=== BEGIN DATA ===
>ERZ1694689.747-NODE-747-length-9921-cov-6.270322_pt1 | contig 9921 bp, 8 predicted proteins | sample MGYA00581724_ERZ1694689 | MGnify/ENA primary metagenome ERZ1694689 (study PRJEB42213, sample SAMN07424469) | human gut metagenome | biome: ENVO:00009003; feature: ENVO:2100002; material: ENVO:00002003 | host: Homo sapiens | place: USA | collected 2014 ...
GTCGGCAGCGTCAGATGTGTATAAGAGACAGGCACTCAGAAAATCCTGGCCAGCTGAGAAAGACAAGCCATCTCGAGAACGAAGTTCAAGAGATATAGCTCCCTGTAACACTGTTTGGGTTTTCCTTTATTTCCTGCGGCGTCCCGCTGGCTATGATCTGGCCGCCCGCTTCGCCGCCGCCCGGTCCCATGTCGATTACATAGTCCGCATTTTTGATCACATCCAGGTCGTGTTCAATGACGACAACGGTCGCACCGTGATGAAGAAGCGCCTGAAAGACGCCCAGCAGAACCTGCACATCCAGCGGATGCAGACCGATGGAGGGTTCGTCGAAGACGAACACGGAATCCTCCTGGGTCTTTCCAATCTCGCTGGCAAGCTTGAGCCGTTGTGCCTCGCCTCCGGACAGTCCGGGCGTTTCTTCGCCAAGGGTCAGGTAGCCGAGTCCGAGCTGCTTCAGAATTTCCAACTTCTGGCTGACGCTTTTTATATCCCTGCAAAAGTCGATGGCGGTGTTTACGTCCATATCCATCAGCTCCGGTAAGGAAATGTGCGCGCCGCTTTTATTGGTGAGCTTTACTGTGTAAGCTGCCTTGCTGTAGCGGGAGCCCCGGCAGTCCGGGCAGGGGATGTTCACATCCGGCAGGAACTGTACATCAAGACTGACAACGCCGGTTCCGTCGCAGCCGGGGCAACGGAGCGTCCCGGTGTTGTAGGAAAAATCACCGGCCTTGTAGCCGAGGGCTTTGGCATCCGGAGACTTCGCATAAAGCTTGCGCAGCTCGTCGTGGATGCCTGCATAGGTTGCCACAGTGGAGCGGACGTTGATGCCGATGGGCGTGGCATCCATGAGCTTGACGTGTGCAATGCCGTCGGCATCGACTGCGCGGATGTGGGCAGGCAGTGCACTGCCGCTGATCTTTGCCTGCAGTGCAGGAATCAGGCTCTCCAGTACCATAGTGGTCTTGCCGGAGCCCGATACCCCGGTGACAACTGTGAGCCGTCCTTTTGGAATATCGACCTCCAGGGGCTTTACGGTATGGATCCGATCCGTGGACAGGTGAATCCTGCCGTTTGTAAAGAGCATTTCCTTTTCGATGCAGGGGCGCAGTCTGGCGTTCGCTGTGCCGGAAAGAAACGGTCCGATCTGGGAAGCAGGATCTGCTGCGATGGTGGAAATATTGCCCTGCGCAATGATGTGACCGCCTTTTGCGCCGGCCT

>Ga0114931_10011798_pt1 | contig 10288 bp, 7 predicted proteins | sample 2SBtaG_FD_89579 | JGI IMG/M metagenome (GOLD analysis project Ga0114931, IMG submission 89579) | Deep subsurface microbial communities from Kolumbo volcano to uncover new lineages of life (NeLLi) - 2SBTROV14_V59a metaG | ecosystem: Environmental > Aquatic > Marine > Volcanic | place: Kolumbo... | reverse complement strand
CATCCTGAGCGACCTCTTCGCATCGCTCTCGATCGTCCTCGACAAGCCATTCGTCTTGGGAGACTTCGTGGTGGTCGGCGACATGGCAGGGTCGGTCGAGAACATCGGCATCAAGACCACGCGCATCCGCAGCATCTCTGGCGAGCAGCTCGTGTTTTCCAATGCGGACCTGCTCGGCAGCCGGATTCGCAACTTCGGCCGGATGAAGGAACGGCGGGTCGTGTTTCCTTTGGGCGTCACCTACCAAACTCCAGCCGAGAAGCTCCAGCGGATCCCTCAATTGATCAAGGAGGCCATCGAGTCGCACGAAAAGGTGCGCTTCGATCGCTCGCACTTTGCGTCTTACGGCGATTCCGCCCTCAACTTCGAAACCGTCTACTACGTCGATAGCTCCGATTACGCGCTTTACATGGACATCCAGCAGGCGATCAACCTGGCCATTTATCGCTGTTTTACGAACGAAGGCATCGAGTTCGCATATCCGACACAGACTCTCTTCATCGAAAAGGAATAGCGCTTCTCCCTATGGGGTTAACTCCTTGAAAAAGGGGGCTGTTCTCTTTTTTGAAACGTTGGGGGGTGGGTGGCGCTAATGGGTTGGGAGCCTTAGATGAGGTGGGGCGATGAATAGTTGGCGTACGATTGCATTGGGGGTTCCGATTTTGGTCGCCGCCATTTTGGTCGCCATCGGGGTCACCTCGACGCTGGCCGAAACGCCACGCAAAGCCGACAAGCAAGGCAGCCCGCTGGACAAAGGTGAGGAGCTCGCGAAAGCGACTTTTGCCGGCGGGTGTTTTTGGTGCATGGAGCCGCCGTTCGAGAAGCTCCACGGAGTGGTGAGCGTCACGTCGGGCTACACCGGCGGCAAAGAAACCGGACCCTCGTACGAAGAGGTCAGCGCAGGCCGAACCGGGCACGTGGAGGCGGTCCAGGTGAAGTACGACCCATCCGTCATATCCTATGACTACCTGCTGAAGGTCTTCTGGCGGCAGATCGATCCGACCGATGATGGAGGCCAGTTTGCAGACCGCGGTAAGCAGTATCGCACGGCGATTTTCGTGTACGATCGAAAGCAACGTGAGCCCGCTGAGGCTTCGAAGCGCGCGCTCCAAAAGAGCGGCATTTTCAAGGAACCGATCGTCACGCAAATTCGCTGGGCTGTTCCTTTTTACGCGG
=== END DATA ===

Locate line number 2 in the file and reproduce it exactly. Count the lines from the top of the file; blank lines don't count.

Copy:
GTCGGCAGCGTCAGATGTGTATAAGAGACAGGCACTCAGAAAATCCTGGCCAGCTGAGAAAGACAAGCCATCTCGAGAACGAAGTTCAAGAGATATAGCTCCCTGTAACACTGTTTGGGTTTTCCTTTATTTCCTGCGGCGTCCCGCTGGCTATGATCTGGCCGCCCGCTTCGCCGCCGCCCGGTCCCATGTCGATTACATAGTCCGCATTTTTGATCACATCCAGGTCGTGTTCAATGACGACAACGGTCGCACCGTGATGAAGAAGCGCCTGAAAGACGCCCAGCAGAACCTGCACATCCAGCGGATGCAGACCGATGGAGGGTTCGTCGAAGACGAACACGGAATCCTCCTGGGTCTTTCCAATCTCGCTGGCAAGCTTGAGCCGTTGTGCCTCGCCTCCGGACAGTCCGGGCGTTTCTTCGCCAAGGGTCAGGTAGCCGAGTCCGAGCTGCTTCAGAATTTCCAACTTCTGGCTGACGCTTTTTATATCCCTGCAAAAGTCGATGGCGGTGTTTACGTCCATATCCATCAGCTCCGGTAAGGAAATGTGCGCGCCGCTTTTATTGGTGAGCTTTACTGTGTAAGCTGCCTTGCTGTAGCGGGAGCCCCGGCAGTCCGGGCAGGGGATGTTCACATCCGGCAGGAACTGTACATCAAGACTGACAACGCCGGTTCCGTCGCAGCCGGGGCAACGGAGCGTCCCGGTGTTGTAGGAAAAATCACCGGCCTTGTAGCCGAGGGCTTTGGCATCCGGAGACTTCGCATAAAGCTTGCGCAGCTCGTCGTGGATGCCTGCATAGGTTGCCACAGTGGAGCGGACGTTGATGCCGATGGGCGTGGCATCCATGAGCTTGACGTGTGCAATGCCGTCGGCATCGACTGCGCGGATGTGGGCAGGCAGTGCACTGCCGCTGATCTTTGCCTGCAGTGCAGGAATCAGGCTCTCCAGTACCATAGTGGTCTTGCCGGAGCCCGATACCCCGGTGACAACTGTGAGCCGTCCTTTTGGAATATCGACCTCCAGGGGCTTTACGGTATGGATCCGATCCGTGGACAGGTGAATCCTGCCGTTTGTAAAGAGCATTTCCTTTTCGATGCAGGGGCGCAGTCTGGCGTTCGCTGTGCCGGAAAGAAACGGTCCGATCTGGGAAGCAGGATCTGCTGCGATGGTGGAAATATTGCCCTGCGCAATGATGTGACCGCCTTTTGCGCCGGCCT